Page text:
With large projects held back by the economic crisis and lack of infrastructure, Argentina seems to see an alternative path towards greater sustainability of its energy matrix in small renewable energy ventures, promoted by industries, businesses and private users sensitive to environmental issues.

By Daniel Gutman

These are initiatives to cover their own consumption, sometimes with the addition of the so-called distributed generation, in which user-generators who have a surplus of electricity can inject it into the national electricity system and thus generate a tariff credit.

Distributed generation initiatives have just surpassed 1,000 projects already in operation, according to the latest official data.

At the same time, this month saw the inauguration of the largest private solar energy park in the city of Buenos Aires, an initiative of the Argentine Rural Society (SRA), the traditional business chamber of agricultural producers.

The park was installed in the exhibition center it owns in the capital of this South American country, to supply part of its consumption with an investment of almost one million dollars and more than 1,000 solar panels.

“Small private renewable energy projects and distributed generation will be the ones to increase installed capacity in the coming years, because the electricity transmission and distribution system sets strong limits for large-scale projects,” Mariela Beljansky, a specialist in energy and climate change issues, told IPS.

Beljansky, who was national director of Electricity Generation until early 2022, added: “Otherwise there will be no way to meet the growth targets for renewable sources set by Argentina, as part of its climate change mitigation commitments under the Paris Agreement.”

Argentina presented in November, at the 27th Conference of the Parties (COP27) on climate change of the United Nations, in the Egyptian city of Sharm El Sheikh, its National Climate Change Adaptation and Mitigation Plan, which includes 250 measures to be implemented until 2030.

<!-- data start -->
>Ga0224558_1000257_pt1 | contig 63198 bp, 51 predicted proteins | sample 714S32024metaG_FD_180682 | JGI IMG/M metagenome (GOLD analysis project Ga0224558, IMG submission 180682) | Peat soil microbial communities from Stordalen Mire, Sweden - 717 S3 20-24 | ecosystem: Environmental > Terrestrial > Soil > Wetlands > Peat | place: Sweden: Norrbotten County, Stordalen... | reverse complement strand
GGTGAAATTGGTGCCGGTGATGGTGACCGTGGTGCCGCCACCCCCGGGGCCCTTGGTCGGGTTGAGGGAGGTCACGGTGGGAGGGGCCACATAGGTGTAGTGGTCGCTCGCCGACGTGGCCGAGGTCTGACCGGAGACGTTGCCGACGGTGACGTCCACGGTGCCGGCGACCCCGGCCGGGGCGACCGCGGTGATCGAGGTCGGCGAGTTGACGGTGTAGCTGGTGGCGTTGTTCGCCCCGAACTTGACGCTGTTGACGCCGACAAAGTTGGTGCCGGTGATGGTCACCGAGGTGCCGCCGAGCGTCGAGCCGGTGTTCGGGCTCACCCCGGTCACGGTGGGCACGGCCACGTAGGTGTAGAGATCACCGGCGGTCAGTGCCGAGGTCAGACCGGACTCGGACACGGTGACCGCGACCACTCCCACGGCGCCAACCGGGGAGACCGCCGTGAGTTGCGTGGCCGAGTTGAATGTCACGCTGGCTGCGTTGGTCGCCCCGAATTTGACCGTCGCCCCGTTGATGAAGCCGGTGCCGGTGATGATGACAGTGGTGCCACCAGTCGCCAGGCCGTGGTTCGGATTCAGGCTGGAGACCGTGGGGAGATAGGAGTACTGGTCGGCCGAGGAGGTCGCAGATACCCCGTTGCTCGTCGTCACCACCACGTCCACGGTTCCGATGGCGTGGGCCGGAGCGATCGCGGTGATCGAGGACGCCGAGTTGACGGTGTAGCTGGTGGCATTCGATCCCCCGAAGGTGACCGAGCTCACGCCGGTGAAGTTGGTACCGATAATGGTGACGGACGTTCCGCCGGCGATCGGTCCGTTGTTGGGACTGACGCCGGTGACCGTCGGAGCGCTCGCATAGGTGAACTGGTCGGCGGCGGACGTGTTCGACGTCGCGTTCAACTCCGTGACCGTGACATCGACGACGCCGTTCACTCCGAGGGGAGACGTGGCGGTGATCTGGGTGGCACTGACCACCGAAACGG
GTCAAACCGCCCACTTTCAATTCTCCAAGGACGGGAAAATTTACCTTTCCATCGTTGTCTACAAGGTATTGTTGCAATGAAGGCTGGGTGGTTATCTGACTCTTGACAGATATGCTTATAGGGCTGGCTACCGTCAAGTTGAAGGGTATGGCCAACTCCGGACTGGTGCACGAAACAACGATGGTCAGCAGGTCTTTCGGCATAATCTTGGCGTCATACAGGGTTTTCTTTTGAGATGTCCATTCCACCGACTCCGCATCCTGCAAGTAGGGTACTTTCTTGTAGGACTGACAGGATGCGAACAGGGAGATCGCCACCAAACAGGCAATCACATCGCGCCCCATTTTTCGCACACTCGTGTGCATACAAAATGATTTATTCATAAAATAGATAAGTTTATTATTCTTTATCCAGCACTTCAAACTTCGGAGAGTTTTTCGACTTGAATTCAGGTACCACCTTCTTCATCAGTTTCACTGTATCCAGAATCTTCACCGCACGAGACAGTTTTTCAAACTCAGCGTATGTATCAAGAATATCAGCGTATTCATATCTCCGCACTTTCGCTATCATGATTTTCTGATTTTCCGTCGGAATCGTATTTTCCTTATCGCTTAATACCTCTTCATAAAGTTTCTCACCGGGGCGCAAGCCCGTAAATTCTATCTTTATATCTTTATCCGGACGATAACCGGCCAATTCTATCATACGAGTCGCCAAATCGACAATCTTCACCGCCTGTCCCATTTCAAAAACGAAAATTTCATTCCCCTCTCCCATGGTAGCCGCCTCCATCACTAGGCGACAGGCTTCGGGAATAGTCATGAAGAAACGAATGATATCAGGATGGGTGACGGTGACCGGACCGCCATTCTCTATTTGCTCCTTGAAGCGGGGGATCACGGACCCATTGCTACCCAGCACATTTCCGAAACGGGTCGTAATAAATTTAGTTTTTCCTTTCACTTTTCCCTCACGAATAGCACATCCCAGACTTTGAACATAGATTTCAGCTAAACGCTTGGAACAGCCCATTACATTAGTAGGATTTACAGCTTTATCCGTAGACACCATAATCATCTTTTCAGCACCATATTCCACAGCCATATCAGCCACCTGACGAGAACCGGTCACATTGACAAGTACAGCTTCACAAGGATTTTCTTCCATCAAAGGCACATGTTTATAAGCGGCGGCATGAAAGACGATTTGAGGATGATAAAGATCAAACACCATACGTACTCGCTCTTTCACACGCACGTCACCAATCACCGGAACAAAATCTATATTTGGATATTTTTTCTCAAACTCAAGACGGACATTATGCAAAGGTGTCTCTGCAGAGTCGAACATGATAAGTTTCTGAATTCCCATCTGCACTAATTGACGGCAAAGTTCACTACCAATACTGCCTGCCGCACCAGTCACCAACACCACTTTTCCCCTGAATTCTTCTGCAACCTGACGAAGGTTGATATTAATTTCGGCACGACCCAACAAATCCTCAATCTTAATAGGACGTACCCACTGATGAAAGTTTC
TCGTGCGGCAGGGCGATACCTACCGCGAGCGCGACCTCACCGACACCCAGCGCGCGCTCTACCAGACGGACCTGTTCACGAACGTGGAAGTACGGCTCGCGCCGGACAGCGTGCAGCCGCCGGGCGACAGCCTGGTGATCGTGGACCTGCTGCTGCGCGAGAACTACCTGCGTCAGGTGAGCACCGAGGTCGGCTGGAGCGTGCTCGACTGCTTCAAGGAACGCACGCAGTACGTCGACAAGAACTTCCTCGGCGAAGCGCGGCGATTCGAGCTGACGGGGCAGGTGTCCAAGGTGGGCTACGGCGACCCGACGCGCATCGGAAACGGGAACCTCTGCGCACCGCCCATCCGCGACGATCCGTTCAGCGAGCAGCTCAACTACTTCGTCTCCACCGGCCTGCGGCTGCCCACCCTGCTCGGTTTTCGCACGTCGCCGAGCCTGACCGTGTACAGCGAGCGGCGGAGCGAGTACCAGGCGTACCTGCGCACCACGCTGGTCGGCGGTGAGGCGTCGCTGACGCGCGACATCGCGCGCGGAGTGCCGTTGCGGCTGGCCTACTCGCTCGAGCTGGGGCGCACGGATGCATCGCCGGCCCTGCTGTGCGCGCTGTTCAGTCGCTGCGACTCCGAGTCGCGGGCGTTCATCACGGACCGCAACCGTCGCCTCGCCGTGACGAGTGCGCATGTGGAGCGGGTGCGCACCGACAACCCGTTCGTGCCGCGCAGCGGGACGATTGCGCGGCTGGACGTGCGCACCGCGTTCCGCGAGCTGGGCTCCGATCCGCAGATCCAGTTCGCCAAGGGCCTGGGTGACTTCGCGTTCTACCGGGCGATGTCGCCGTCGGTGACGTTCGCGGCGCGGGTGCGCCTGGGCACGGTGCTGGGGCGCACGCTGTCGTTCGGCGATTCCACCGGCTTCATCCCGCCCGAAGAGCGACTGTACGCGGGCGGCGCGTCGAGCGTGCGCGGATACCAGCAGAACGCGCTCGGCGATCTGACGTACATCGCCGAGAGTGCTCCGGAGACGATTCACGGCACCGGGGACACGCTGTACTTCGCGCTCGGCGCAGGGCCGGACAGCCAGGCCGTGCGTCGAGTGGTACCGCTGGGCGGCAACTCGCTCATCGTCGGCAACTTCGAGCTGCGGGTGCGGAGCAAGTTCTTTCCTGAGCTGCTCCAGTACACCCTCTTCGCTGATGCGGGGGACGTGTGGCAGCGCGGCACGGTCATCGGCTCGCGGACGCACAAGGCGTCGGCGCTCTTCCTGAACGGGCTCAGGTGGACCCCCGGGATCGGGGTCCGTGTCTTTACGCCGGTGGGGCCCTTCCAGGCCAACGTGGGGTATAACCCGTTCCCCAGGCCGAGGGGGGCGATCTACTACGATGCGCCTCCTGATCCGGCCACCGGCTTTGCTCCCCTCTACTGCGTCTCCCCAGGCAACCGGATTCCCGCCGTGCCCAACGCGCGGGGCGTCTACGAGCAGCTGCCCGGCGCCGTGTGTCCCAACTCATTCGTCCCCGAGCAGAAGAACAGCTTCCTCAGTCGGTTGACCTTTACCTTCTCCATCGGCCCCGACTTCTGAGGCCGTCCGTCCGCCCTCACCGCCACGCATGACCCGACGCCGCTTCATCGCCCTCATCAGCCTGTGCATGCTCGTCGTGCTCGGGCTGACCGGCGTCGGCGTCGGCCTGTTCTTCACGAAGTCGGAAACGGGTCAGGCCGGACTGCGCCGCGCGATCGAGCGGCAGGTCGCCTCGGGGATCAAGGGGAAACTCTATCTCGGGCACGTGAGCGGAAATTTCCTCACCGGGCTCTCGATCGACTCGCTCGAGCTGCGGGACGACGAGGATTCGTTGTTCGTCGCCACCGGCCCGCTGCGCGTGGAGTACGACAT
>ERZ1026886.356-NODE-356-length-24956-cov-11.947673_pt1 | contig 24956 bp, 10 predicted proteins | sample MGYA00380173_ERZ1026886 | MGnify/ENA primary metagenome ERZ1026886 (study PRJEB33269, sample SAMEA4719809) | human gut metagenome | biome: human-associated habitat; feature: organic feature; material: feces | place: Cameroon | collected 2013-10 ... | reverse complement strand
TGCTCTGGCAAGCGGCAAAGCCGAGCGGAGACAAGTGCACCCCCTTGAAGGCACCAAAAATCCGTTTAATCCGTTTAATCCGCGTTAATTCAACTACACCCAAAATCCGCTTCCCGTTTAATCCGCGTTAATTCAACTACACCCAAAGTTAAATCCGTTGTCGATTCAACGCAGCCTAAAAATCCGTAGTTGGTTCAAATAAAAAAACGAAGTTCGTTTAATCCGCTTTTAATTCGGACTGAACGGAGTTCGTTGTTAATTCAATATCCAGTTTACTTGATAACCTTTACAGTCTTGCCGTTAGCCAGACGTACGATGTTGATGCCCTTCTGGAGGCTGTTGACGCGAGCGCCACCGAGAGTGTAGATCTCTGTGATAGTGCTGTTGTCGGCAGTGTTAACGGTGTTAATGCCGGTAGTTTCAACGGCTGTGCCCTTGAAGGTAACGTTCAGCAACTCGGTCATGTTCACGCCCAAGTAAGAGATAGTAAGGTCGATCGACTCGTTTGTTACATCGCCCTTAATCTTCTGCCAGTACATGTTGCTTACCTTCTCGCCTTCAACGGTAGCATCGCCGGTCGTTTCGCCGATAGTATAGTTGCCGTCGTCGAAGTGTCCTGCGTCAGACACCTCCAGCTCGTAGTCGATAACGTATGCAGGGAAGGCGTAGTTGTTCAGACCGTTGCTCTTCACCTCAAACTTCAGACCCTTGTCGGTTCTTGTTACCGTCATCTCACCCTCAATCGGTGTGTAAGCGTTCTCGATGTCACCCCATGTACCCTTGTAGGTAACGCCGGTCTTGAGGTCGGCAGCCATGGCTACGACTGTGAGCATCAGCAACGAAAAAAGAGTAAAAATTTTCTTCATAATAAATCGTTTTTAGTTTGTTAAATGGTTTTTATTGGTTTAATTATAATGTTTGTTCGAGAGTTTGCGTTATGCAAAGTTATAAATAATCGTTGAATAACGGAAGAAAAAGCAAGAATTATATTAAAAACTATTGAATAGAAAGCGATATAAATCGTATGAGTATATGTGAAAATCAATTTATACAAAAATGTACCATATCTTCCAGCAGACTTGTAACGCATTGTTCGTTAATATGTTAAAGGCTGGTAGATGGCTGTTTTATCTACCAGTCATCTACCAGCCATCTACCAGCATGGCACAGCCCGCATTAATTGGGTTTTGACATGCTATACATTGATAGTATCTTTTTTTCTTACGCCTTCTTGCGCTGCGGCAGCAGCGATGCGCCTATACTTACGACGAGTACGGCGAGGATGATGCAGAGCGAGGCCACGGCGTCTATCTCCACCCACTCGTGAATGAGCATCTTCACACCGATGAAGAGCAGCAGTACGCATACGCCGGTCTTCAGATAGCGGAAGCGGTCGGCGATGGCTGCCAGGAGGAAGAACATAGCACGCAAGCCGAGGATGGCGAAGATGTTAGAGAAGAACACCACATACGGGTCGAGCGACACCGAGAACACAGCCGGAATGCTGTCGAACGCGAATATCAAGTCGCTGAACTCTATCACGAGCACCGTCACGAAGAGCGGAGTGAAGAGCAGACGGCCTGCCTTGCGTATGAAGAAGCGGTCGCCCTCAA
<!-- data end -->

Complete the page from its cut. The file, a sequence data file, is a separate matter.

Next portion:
The National Secretariat for Climate Change estimated the total value of the implementation of the plan at 185 526 million dollars, four times more than the debt that Argentina contracted in 2018 with the International Monetary Fund (IMF), which has generated a sharp deterioration of the economy since then.

According to the data included in the plan, the energy sector is the largest generator of greenhouse gases (GHG) in the country, generating 51 % of emissions.

Although renewable sources (with wind projects in first place and solar in second place) reached a record in October, supplying 17.8% of total electricity demand, the energy matrix continues to be sustained basically by oil, natural gas and large hydroelectric projects.

Furthermore, the country has not decided to stop the development of fossil fuels. The main reason is that it has large reserves of shale natural gas in the Vaca Muerta field in the south of the country, which have been attracting the interest of international investors for years. The climate change plan sets the goal of using natural gas as a transition fuel to replace oil to the greatest extent possible.

The plan also includes goals to develop a variety of renewable energy sources (wind, solar, small hydro, biogas and biomass) as well as distributed generation, “directly at the point of consumption” and connected to the public grid, at residential and commercial levels.

Large renewable projects experienced a great growth between 2016 and 2019, from an official plan that guaranteed the purchase of electricity at attractive prices for investors, but since then there are practically no new initiatives.

Aerial view of the 5,000-square-meter rooftop filled with solar panels, in one of the pavilions of La Rural, the usually busiest trade fair and exhibition center in Buenos Aires. It is the largest private solar park in the capital of Argentina and required an investment of almost one million dollars. Photo: Courtesy of La Rural Consumption subsidies